Radiation therapy is one of the principal strategies in anticancer therapy for treatment of various cancers; however, due to ill effects on normal tissues, its use is restricted. Ionizing radiations predispose to the generation of free radicals that damages DNA; cell death follows this event. Thus along with cancerous cells, the damage is observed with normal cells also. Some ‘radioprotectors’ have been screened; still, their clinical effectiveness is restricted due to toxicity with the frequent administration. In a study, rutin has been investigated for potential radioprotective effects. Rutin was administered to Swiss albino mice to assess its impact on ‘radiation-induced sickness along with the survival analyses’. Rutin at the dose of 10 mg/kg optimally demonstrated radioprotective effects. There was an increment in radiation tolerance and levels of antioxidant enzymes were restored along with a decrease in lipid peroxidation in liver (Patil et al., 2012). Similar protection by rutin against gamma radiations was also observed (Patil et al., 2013).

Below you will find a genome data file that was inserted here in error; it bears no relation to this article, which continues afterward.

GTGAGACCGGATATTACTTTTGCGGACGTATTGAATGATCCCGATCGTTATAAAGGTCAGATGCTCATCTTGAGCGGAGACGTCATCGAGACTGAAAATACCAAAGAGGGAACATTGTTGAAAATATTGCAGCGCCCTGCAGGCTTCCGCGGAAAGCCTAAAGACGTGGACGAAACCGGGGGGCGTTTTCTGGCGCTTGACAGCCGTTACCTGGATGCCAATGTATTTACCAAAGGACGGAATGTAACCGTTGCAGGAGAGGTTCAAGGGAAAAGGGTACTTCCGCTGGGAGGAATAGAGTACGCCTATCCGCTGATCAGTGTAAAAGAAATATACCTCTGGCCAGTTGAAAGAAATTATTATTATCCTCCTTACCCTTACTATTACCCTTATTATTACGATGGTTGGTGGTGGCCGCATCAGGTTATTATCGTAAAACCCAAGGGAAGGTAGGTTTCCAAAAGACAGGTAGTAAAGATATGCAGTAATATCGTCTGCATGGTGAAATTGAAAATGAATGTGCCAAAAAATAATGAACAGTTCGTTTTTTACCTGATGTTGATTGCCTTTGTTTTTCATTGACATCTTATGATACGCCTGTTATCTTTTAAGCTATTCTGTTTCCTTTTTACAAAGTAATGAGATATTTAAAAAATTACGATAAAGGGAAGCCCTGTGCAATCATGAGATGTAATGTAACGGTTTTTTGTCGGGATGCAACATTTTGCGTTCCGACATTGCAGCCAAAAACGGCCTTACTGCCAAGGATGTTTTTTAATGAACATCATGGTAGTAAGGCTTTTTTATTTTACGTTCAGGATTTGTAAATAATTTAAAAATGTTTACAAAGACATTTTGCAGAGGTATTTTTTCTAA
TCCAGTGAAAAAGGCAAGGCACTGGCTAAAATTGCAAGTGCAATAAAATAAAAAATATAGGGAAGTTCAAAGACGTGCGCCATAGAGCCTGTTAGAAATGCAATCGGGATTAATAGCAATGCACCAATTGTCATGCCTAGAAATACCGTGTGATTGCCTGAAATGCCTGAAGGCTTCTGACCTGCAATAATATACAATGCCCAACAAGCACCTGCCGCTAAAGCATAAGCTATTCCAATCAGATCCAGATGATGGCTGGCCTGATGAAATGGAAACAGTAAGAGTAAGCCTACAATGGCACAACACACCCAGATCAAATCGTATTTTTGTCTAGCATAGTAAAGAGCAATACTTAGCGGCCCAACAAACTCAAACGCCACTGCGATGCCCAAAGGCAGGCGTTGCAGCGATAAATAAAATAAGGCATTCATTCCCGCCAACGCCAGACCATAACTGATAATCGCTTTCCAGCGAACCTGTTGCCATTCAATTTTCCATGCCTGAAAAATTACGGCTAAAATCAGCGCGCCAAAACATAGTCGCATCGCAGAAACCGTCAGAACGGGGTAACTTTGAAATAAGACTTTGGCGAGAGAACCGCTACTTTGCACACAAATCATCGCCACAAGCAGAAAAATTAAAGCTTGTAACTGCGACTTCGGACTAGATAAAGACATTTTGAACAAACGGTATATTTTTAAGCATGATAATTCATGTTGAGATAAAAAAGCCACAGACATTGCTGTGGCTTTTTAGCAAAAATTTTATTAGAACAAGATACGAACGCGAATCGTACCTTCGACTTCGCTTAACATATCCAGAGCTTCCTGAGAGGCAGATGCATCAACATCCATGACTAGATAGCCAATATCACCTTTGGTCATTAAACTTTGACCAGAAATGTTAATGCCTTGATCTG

2.20. Pharmacokinetics


AbsorptionIntestineAndlauer et al., 2001, Carbonaro and Grant, 2005
Distribution35 ± 2 μmol/1(as quercetin)
1.35 ± 0.37 microg/mL
Chen et al. (2010)
MetabolismMetabolites are 3,4-dihydroxyphenylacetic acid, 3,4-dihydroxytoluene, m-hydroxyphenylacetic acid, 3-methoxy-4-hydroxyphenylacetic acid/homovanillic acid, and 3,5,7,3′,5′-pentahydroxyflavonol/quercetinPashikanti et al. (2010)
ExcretionAbout 10% in urine, rest unchanged in foecesChoudhury et al., 1999, Griffiths and Barrow, 1972


2.21. Drug interaction

Absorption of paclitaxel is increased when concurrently administered with rutin (Kumar et al., 2015). Rutin treatment cause increased the body’s resistance to drugs due to induction of the drug metabolizing enzymes in the liver; such an action has about the same magnitude with that of phenobarbital and pregnenolone-16 alpha-carbonitrile (Kourounakis and Rekka, 1986).

2.22. Safety pharmacology

Rutin has been studied for carcinogenicity and results have demonstrated practically and significantly no carcinogenic potential in non-inbred golden hamsters (Morino et al., 1982).